The flag-flying drama at Fresno City Hall continues to have wind under its sails.
Last week, Fresno’s City Council passed a resolution that grants each council member the authority to fly whichever flag they want to in front of City Hall – with a few exceptions, such as religious flags.
Fresno Mayor Jerry Dyer saw that as divisive, and the tension boiled over into a spat between Dyer and Councilwoman Esmeralda Soria over his support of the LGBTQ community.
With Dyer still opposing the council’s desire to fly flags of their choosing outside of City Hall, he has offered a new solution to the council and the community: the creation of a “Unity Park” within downtown Fresno’s Eaton Plaza.
With the proposed park, the city will construct several flag poles which will be available for the community to fly whichever flags they choose.
Dyer also views the park as the “ideal location to become the city’s freedom of speech area.”
“I don’t want anybody to think they’re being relegated to another location,” Dyer said. “This is a perfect place for large ceremonies of people to gather, hundreds and hundreds and even a thousand people could come here. We have seating, we have shade, we have the perfect location, a stage for ceremonial presentations – I just think this is ideal for what we want to accomplish in this city.”
Notably, last week’s resolution passed 5-2 with Council President Luis Chavez and Councilman Garry Bredefeld casting the opposition votes. On Thursday, Councilman Mike Karbassi joined Dyer and Bredefeld to speak in support of Unity Park, but Chavez was not present.
Dyer still has the option to veto the resolution, although he refused to commit to that course of action Thursday, saying he is keeping all of his options open. If he does decide to veto the resolution, the council would need five votes to override it.
“I want the LGBTQ community to know that I stand with you. This has nothing, absolutely nothing to do with any personal feelings or religious beliefs or anything of that nature. It is in my core to try to unite this city, and I’m hopeful and prayerful that this solution will unite the city, will unite the council,” Dyer said.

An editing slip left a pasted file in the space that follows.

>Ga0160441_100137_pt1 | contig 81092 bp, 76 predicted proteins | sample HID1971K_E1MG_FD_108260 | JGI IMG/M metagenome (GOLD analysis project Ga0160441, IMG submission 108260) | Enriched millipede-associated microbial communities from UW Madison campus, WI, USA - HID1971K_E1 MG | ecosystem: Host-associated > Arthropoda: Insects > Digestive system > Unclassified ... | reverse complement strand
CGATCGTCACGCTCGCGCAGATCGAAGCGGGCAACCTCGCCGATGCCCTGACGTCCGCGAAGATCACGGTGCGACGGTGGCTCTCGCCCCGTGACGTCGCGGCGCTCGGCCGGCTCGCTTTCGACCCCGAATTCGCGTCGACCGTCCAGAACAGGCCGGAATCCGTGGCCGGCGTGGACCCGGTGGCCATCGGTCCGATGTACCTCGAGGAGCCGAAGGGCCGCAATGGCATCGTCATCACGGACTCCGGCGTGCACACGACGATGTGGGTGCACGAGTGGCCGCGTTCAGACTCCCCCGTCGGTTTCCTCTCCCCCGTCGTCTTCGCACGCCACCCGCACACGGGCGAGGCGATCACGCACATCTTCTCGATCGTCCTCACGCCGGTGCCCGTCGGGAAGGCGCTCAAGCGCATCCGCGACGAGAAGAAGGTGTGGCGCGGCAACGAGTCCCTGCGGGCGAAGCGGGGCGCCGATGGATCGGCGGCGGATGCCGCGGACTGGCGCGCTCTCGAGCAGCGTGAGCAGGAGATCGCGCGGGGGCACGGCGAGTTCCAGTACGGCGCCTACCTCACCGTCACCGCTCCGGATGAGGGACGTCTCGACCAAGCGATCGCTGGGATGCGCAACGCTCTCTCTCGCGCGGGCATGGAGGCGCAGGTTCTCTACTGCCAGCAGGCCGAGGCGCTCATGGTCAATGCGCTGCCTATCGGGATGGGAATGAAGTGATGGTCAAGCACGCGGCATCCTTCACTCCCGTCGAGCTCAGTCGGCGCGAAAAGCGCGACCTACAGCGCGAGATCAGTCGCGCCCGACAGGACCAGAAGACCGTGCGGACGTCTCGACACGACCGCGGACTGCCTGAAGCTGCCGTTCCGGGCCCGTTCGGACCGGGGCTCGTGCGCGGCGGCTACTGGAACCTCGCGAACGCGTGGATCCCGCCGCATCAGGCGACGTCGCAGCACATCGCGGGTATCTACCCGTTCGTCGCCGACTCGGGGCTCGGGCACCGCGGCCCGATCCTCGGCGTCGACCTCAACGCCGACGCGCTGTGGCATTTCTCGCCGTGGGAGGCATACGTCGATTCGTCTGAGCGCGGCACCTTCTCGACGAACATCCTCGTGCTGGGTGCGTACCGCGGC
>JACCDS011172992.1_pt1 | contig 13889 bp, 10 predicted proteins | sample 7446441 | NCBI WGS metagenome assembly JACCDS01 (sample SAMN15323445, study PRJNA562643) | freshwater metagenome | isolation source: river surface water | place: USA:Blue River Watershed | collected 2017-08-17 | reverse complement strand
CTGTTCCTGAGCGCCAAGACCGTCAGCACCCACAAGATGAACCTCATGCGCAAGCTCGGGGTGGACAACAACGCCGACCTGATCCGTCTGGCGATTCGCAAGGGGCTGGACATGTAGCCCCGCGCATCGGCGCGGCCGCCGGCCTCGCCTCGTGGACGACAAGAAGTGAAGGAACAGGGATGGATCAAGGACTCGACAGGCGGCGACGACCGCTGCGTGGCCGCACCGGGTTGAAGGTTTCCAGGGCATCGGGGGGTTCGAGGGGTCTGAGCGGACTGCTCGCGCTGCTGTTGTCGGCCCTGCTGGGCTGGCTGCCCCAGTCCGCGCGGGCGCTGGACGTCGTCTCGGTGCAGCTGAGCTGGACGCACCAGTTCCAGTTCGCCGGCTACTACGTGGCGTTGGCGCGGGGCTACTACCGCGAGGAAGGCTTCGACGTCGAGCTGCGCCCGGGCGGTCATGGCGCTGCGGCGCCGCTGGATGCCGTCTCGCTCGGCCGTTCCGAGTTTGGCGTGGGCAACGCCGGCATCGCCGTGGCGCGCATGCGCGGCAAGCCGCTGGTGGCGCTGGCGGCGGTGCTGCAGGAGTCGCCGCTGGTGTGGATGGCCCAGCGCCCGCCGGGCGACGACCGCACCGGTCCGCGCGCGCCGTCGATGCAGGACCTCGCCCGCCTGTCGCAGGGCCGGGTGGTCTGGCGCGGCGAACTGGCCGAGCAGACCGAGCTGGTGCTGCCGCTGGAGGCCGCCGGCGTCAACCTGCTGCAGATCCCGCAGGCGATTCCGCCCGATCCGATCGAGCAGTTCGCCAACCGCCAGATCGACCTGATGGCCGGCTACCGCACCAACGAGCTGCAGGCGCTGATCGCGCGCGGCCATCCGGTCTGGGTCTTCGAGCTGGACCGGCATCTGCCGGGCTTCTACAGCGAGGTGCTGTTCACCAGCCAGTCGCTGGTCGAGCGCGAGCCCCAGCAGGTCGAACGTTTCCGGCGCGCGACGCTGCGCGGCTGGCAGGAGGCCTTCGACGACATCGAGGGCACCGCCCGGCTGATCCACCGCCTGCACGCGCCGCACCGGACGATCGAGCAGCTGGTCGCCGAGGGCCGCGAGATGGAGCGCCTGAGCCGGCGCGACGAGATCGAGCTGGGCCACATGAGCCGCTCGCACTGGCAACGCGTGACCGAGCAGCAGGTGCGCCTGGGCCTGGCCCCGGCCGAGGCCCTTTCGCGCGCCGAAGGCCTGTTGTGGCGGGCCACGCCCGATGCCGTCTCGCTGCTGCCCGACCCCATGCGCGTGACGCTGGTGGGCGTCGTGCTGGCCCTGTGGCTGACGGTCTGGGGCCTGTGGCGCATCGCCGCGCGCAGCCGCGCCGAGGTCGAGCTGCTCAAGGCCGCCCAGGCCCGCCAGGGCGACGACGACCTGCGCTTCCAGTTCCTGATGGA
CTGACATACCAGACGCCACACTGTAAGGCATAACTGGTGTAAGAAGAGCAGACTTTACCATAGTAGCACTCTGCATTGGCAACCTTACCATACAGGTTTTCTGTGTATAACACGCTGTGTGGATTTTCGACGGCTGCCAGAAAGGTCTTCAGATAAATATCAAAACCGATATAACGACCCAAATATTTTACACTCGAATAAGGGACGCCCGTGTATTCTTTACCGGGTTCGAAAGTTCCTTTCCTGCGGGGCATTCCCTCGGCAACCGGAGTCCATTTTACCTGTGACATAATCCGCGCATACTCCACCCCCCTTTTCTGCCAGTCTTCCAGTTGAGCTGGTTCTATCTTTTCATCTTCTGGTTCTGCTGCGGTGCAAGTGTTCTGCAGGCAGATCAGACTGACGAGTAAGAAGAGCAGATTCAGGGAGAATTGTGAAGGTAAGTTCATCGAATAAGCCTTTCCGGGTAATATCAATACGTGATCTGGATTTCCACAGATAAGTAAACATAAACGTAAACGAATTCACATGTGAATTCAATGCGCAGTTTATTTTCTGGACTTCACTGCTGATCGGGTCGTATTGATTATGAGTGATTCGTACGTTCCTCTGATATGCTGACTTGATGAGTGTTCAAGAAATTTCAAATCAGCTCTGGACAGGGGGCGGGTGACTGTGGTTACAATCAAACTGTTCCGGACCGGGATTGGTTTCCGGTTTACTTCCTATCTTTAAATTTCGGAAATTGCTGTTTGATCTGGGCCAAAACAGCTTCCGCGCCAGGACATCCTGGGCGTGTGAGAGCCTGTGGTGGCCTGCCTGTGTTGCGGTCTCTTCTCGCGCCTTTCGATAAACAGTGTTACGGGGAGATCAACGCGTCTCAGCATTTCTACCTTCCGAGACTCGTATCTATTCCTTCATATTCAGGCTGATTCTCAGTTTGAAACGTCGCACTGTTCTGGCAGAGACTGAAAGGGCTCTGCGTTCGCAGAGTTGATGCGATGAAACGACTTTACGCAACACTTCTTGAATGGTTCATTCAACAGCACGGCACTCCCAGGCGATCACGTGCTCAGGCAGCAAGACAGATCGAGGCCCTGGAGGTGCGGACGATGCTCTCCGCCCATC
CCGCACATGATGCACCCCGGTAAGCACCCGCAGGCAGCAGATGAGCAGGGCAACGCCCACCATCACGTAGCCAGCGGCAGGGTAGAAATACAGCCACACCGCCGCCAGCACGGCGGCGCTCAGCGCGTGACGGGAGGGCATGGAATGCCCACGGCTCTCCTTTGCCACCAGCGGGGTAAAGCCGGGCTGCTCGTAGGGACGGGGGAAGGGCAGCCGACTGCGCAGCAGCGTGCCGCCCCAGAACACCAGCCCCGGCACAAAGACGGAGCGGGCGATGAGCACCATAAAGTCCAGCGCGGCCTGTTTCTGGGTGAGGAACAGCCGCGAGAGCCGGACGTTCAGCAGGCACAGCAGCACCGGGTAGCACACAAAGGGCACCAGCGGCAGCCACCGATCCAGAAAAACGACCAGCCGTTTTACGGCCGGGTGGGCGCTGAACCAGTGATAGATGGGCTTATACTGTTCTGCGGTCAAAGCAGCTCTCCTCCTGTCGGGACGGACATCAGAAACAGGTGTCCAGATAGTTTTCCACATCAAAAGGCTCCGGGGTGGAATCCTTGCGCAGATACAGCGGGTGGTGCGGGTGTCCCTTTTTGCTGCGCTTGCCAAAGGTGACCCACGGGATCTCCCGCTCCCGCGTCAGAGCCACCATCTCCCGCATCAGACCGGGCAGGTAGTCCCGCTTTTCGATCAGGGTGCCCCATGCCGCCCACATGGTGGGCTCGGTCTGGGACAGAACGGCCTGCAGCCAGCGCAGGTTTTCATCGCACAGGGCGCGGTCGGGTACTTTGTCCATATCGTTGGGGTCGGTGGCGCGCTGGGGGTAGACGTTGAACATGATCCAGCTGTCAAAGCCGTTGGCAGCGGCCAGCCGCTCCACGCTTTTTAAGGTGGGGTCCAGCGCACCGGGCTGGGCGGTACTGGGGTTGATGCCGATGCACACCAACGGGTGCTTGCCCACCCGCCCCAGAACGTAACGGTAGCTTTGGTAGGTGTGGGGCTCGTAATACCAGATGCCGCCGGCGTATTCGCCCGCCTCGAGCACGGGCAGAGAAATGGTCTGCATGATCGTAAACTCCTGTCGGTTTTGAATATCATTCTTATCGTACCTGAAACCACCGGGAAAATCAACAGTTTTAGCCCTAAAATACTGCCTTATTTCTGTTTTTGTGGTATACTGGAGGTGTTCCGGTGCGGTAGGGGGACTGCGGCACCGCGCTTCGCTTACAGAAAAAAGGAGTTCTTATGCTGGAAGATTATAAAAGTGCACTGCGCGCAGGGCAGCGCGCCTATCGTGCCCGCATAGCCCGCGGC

“I want nothing more. I’ve had a lot of restless nights – I haven’t been sleeping – over this issue trying to come up with a way that would unify this city and not divide this city any more than it has.”
The plan is to have the flag poles installed by June 11, and Dyer wants to fly the Pride Flag on all poles that day and hold a celebration that day for the LGBTQ community.
Anyone interested in flying a flag at Unity Park will have to contact the City Manager’s Office and submit an application. Dyer said the application costs would be “minimal.”
Dyer also noted that he has had conversations with members of the Black community who are worried that the council’s resolution would open the door for the pro-police Blue Lives Matter Flag to fly at City Hall.
“What happens when a Blue Lives Matter flag is proposed to be flown at City Hall, there has to be an acceptance of that? Does it appear that the City Council or the mayor has endorsed that by having it there? And the answer is, of course,” Dyer said.
“What does that do to certain segments of our community? We saw that this last year. What could that do to the African American community? In fact I’ve had folks from the African American community reach out and say, ‘If we allow this flag, will it open the door to the Blue Lives Matter Flag?’ And the answer’s yes over at City Hall.”
Fresno City Councilman Miguel Arias said Dyer’s proposal had a variety of hurdles and only served to obfuscate from the underlying controversy: the Mayor’s opposition to flying the LGBT Pride flag at City Hall.
“Mayor Dyer’s haphazard proposal violates both the City Parks Master Plan and Eaton Plaza Master Plan,” Arias said in a statement. “The only objective this plan addresses is his interest in obstructing the flying of the Pride flag.”
Arias noted that the free-speech area proposal would “require the City to allow the KKK and other hateful flags to be flown there as well.”
“City Hall, not Eaton Plaza, is where Fresnans for decades have gathered to show unity as a community. One Fresno starts by leaving behind separate-but-equal solutions and embracing unity in our most powerful institutions.”